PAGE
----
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Columbia River Contaminants and Habitat Characterization: Tracking the Occurrence and Foodweb Effects of Polybrominated Flame Retardants and Endocrine Disrupting Compounds

Contact: Elena Nilsen or Jennifer Morace



Osprey nesting along the Columbia River eat fish that contain contaminants from urban areas, industries, and agricultural operations. These contaminants are then concentrated in the bodies and eggs of the birds.(Photograph by Anthony Long, Vancouver, Washington)


The Columbia River provides important hydroelectric power generation, valuable recreational and tribal fisheries, extensive recreational areas and scenic beauty, and habitat for wildlife and fish. The lower Columbia River below Bonneville is the largest remaining free-flowing reach not impounded by hydroelectric dams, and is critical to the viability of culturally significant fish populations (anadromous and resident) in the Columbia Basin, as well as a myriad of other aquatic and terrestrial organisms. Fish, wildlife, and human populations along the lower Columbia River are exposed to an ever-growing variety of contaminants as a result of increasing urbanization, industrialization, and agricultural development.  This study is a demonstration project designed to combine the expertise within the USGS disciplines to address how emerging contaminants, such as polybrominated diphenyl ether flame retardants (PBDEs) and endocrine disrupting compounds (EDCs) impact fish, osprey, and other wildlife in the basin. (See a video explaining the study [9:31])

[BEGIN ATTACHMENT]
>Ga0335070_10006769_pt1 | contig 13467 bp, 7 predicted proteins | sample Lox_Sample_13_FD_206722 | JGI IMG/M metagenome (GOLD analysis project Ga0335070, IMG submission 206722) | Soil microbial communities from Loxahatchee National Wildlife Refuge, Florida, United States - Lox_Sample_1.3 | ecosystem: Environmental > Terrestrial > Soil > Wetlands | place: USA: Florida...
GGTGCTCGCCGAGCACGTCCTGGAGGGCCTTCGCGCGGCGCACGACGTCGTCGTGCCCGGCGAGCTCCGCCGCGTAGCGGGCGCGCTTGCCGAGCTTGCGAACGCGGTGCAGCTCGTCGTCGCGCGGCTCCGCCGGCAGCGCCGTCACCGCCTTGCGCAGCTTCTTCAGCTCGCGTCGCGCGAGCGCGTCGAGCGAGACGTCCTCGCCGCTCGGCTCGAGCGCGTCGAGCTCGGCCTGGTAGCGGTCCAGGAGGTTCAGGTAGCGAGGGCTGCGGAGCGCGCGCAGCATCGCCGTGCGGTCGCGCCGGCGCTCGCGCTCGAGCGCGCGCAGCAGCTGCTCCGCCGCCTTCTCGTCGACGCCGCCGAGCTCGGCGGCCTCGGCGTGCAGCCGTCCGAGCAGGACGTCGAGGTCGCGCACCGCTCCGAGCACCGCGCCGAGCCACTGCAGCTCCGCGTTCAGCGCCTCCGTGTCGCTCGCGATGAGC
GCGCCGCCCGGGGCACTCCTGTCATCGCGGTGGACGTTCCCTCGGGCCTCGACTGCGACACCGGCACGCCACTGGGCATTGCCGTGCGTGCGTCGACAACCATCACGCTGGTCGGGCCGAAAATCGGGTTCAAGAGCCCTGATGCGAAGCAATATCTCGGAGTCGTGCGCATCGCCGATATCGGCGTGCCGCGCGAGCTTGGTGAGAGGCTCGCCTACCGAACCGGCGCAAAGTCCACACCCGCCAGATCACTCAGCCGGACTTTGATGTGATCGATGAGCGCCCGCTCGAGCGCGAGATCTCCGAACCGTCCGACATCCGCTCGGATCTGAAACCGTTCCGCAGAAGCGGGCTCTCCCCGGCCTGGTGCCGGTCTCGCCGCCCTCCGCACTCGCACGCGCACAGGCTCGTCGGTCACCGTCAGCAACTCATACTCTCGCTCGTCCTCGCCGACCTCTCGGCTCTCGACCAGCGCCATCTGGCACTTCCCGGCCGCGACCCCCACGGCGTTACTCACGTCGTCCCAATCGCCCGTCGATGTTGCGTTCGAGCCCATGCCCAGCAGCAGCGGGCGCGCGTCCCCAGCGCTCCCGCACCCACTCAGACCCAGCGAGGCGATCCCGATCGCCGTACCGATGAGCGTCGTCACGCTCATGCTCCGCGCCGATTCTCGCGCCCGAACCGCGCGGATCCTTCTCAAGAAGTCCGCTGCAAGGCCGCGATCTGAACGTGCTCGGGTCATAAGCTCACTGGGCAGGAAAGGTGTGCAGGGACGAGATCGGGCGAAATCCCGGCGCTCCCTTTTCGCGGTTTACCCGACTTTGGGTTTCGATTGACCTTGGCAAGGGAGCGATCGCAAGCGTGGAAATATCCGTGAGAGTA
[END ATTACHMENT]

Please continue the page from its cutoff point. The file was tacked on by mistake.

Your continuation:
The study will investigate transport pathways, chemical fate and effects of PBDEs and EDCs in aquatic media and through several levels of the foodweb in the lower Columbia River. This will require innovative, interdisciplinary technologies and strategies, such as passive sampling, novel analytical methods, endocrine and reproductive biomarkers, cDNA microarrays, and coupling geochemical data to habitat classification and hydrodynamic and sediment transport modeling. The work will be carried out in concert with ongoing efforts by multiple agencies and partnerships to understand impacts of these contaminants on the natural environment, associated species, and human health in the Columbia River Basin.

Filling knowledge gaps associated with the occurrence and bioaccumulation of PBDEs and EDCs will improve the ability of management agencies to evaluate the actions that are the most likely to result in improving lower river and estuarine conditions for salmonids and other organisms. The presence and effects of these emerging contaminants are important issues that have high scientific and public visibility and potentially important implications for people, fish, and wildlife in the Columbia River Basin. By framing the investigation as a conceptual example of an integrated sampling project, our results could be used as a foundation for future efforts to establish a monitoring program for emerging contaminants, indicators of biotic integrity, and/or other issues of concern in the basin.

Principal Investigators

Study Synopsis and Flow Chart

Video: Emerging Contaminants in the Columbia River
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A transcript is available at


Study Objectives

  1. Assess contaminant concentrations in multiple levels of the foodweb (invertebrates, salmonids, resident fish, osprey) and the environment (sediment and water) in the lower Columbia River Basin.
  2. Determine the biological effects on fish using biomarkers (vitellogenin induction, gonadal histopathology, cDNA microarrays) and relate these to contaminant concentrations measured in the foodweb and environment to the extent possible.
  3. Characterize sampling locations using the Columbia River Estuary Ecosystem Classification System and samples collected for sediment characterization to allow comparisons among sites and to provide context within the Columbia River Basin.
  4. Evaluate the transport of fine-grained sediments and associated contaminants in the system, as possible, by combining the hydrodynamics and sediment transport model (that will be expanded as part of this project), Ecosystem Classification System, and sampling results.